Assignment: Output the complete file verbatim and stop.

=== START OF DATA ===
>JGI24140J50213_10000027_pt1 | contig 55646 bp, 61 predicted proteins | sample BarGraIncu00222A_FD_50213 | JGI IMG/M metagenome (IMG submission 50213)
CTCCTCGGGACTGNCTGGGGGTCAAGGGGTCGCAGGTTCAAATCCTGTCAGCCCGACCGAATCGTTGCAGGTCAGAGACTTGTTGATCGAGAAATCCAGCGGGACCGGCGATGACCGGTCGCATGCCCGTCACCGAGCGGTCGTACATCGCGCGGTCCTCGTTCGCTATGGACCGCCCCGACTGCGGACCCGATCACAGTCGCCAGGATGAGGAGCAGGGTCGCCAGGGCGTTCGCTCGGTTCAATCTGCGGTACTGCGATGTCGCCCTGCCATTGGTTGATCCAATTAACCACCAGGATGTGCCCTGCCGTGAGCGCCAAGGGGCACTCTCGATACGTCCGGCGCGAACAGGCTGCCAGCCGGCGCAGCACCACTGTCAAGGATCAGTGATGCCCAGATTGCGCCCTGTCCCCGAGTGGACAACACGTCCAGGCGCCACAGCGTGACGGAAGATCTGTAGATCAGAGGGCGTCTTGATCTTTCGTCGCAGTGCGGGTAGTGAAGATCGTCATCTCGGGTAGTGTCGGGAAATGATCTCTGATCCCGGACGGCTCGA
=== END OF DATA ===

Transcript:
>JGI24140J50213_10000027_pt1 | contig 55646 bp, 61 predicted proteins | sample BarGraIncu00222A_FD_50213 | JGI IMG/M metagenome (IMG submission 50213)
CTCCTCGGGACTGNCTGGGGGTCAAGGGGTCGCAGGTTCAAATCCTGTCAGCCCGACCGAATCGTTGCAGGTCAGAGACTTGTTGATCGAGAAATCCAGCGGGACCGGCGATGACCGGTCGCATGCCCGTCACCGAGCGGTCGTACATCGCGCGGTCCTCGTTCGCTATGGACCGCCCCGACTGCGGACCCGATCACAGTCGCCAGGATGAGGAGCAGGGTCGCCAGGGCGTTCGCTCGGTTCAATCTGCGGTACTGCGATGTCGCCCTGCCATTGGTTGATCCAATTAACCACCAGGATGTGCCCTGCCGTGAGCGCCAAGGGGCACTCTCGATACGTCCGGCGCGAACAGGCTGCCAGCCGGCGCAGCACCACTGTCAAGGATCAGTGATGCCCAGATTGCGCCCTGTCCCCGAGTGGACAACACGTCCAGGCGCCACAGCGTGACGGAAGATCTGTAGATCAGAGGGCGTCTTGATCTTTCGTCGCAGTGCGGGTAGTGAAGATCGTCATCTCGGGTAGTGTCGGGAAATGATCTCTGATCCCGGACGGCTCGA